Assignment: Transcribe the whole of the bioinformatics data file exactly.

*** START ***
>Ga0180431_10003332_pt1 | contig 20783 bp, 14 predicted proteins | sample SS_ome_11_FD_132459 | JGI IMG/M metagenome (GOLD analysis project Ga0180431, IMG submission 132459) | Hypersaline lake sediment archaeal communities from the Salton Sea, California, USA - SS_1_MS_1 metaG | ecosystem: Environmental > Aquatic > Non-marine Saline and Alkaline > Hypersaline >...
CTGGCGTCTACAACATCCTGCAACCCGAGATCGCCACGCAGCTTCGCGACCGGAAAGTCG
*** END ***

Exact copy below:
>Ga0180431_10003332_pt1 | contig 20783 bp, 14 predicted proteins | sample SS_ome_11_FD_132459 | JGI IMG/M metagenome (GOLD analysis project Ga0180431, IMG submission 132459) | Hypersaline lake sediment archaeal communities from the Salton Sea, California, USA - SS_1_MS_1 metaG | ecosystem: Environmental > Aquatic > Non-marine Saline and Alkaline > Hypersaline >...
CTGGCGTCTACAACATCCTGCAACCCGAGATCGCCACGCAGCTTCGCGACCGGAAAGTCG